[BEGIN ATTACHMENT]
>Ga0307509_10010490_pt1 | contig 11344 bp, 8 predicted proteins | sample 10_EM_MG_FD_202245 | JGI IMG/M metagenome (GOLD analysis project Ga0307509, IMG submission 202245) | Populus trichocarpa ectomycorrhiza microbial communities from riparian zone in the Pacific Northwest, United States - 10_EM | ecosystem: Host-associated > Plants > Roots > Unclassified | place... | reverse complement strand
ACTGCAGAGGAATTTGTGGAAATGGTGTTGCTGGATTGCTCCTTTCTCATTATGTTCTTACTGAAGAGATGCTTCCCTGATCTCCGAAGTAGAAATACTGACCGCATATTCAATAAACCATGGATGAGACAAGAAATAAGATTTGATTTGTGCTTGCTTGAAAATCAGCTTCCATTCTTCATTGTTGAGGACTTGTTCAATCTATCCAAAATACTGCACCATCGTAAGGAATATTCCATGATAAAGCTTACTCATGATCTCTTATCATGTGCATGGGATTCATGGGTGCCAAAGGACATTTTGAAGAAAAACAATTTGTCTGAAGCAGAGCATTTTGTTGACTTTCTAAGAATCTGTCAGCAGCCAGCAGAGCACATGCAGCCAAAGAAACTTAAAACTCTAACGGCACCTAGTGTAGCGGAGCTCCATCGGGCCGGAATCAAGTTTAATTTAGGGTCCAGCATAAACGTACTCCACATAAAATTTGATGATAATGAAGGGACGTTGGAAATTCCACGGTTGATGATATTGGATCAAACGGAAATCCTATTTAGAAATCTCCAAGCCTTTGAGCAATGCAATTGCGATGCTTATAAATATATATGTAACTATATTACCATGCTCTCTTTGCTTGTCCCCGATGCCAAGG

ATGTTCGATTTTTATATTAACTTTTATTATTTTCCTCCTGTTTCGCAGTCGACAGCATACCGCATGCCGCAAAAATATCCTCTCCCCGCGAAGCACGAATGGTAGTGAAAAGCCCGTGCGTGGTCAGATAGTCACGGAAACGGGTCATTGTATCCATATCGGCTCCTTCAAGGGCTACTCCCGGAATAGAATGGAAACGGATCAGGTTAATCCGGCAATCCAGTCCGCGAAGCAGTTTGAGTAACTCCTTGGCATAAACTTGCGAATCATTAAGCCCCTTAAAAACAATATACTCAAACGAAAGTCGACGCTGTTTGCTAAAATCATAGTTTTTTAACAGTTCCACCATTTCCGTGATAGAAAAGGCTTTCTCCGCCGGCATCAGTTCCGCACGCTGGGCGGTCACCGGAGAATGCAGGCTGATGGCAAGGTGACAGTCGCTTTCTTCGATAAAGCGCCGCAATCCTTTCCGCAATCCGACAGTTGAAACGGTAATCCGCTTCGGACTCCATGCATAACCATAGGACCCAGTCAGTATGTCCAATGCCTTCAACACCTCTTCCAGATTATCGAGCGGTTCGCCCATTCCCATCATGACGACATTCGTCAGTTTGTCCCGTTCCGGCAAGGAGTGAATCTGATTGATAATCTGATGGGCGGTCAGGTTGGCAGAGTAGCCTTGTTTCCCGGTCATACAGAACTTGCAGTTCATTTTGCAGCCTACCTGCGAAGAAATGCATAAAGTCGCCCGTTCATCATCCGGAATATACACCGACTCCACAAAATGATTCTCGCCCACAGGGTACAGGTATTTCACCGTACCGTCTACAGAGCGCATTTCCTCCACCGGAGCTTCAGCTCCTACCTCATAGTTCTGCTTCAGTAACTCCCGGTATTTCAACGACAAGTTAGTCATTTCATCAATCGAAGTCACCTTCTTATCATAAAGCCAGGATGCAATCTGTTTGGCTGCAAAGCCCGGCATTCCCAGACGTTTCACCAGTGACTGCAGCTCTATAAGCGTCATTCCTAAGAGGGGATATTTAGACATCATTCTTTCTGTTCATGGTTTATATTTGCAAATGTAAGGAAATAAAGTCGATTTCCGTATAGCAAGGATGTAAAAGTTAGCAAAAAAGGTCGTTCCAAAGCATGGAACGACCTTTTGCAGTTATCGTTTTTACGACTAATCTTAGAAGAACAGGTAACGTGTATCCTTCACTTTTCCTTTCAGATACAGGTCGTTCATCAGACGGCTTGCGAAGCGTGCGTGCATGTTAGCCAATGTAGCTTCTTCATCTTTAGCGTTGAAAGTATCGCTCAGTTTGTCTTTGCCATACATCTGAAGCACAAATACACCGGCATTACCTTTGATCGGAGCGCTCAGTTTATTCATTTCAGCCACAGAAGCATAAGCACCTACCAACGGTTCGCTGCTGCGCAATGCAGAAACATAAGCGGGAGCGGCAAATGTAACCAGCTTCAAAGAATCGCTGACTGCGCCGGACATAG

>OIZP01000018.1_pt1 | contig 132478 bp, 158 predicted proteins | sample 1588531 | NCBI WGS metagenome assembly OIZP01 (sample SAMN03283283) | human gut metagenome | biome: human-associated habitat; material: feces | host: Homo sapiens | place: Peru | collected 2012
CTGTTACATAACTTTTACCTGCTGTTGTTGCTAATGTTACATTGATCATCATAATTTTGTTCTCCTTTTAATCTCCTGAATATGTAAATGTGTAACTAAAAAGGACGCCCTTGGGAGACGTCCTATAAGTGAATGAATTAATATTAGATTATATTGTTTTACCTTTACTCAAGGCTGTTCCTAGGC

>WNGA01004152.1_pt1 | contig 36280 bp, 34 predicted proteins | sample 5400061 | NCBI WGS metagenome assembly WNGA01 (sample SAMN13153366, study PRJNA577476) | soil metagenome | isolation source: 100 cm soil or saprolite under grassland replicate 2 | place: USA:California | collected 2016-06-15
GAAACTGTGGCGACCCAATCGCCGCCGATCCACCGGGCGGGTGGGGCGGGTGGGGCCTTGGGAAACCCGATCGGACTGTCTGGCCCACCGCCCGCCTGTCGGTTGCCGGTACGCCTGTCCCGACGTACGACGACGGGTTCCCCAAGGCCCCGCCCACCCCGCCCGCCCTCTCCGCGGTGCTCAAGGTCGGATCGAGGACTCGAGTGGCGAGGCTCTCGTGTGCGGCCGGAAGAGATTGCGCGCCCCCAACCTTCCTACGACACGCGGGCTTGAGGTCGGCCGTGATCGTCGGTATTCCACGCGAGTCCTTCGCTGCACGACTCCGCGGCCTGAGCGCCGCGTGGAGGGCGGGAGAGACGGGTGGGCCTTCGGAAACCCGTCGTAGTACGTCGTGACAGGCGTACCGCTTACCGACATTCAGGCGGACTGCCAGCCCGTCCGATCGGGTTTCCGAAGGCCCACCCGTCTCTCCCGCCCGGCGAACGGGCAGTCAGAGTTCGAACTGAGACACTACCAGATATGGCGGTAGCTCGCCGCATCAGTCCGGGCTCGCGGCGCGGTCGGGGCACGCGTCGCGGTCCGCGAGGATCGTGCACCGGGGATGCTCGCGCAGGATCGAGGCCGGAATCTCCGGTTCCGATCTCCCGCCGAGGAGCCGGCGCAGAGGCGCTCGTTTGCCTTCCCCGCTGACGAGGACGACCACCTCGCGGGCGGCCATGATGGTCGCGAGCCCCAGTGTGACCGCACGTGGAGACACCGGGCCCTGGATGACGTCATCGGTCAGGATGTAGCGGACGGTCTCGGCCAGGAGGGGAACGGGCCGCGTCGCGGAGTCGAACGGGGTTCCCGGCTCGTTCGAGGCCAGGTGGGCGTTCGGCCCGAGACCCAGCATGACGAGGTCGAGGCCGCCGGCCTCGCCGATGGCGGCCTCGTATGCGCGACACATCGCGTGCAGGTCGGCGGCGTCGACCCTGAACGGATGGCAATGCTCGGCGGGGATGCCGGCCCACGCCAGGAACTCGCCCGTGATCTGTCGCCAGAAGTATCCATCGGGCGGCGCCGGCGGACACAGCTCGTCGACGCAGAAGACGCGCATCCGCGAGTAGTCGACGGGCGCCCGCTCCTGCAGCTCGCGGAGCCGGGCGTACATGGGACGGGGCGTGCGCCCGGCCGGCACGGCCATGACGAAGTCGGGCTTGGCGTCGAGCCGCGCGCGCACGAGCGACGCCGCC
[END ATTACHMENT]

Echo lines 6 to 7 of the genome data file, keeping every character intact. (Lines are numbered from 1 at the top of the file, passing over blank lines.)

>WNGA01004152.1_pt1 | contig 36280 bp, 34 predicted proteins | sample 5400061 | NCBI WGS metagenome assembly WNGA01 (sample SAMN13153366, study PRJNA577476) | soil metagenome | isolation source: 100 cm soil or saprolite under grassland replicate 2 | place: USA:California | collected 2016-06-15
GAAACTGTGGCGACCCAATCGCCGCCGATCCACCGGGCGGGTGGGGCGGGTGGGGCCTTGGGAAACCCGATCGGACTGTCTGGCCCACCGCCCGCCTGTCGGTTGCCGGTACGCCTGTCCCGACGTACGACGACGGGTTCCCCAAGGCCCCGCCCACCCCGCCCGCCCTCTCCGCGGTGCTCAAGGTCGGATCGAGGACTCGAGTGGCGAGGCTCTCGTGTGCGGCCGGAAGAGATTGCGCGCCCCCAACCTTCCTACGACACGCGGGCTTGAGGTCGGCCGTGATCGTCGGTATTCCACGCGAGTCCTTCGCTGCACGACTCCGCGGCCTGAGCGCCGCGTGGAGGGCGGGAGAGACGGGTGGGCCTTCGGAAACCCGTCGTAGTACGTCGTGACAGGCGTACCGCTTACCGACATTCAGGCGGACTGCCAGCCCGTCCGATCGGGTTTCCGAAGGCCCACCCGTCTCTCCCGCCCGGCGAACGGGCAGTCAGAGTTCGAACTGAGACACTACCAGATATGGCGGTAGCTCGCCGCATCAGTCCGGGCTCGCGGCGCGGTCGGGGCACGCGTCGCGGTCCGCGAGGATCGTGCACCGGGGATGCTCGCGCAGGATCGAGGCCGGAATCTCCGGTTCCGATCTCCCGCCGAGGAGCCGGCGCAGAGGCGCTCGTTTGCCTTCCCCGCTGACGAGGACGACCACCTCGCGGGCGGCCATGATGGTCGCGAGCCCCAGTGTGACCGCACGTGGAGACACCGGGCCCTGGATGACGTCATCGGTCAGGATGTAGCGGACGGTCTCGGCCAGGAGGGGAACGGGCCGCGTCGCGGAGTCGAACGGGGTTCCCGGCTCGTTCGAGGCCAGGTGGGCGTTCGGCCCGAGACCCAGCATGACGAGGTCGAGGCCGCCGGCCTCGCCGATGGCGGCCTCGTATGCGCGACACATCGCGTGCAGGTCGGCGGCGTCGACCCTGAACGGATGGCAATGCTCGGCGGGGATGCCGGCCCACGCCAGGAACTCGCCCGTGATCTGTCGCCAGAAGTATCCATCGGGCGGCGCCGGCGGACACAGCTCGTCGACGCAGAAGACGCGCATCCGCGAGTAGTCGACGGGCGCCCGCTCCTGCAGCTCGCGGAGCCGGGCGTACATGGGACGGGGCGTGCGCCCGGCCGGCACGGCCATGACGAAGTCGGGCTTGGCGTCGAGCCGCGCGCGCACGAGCGACGCCGCC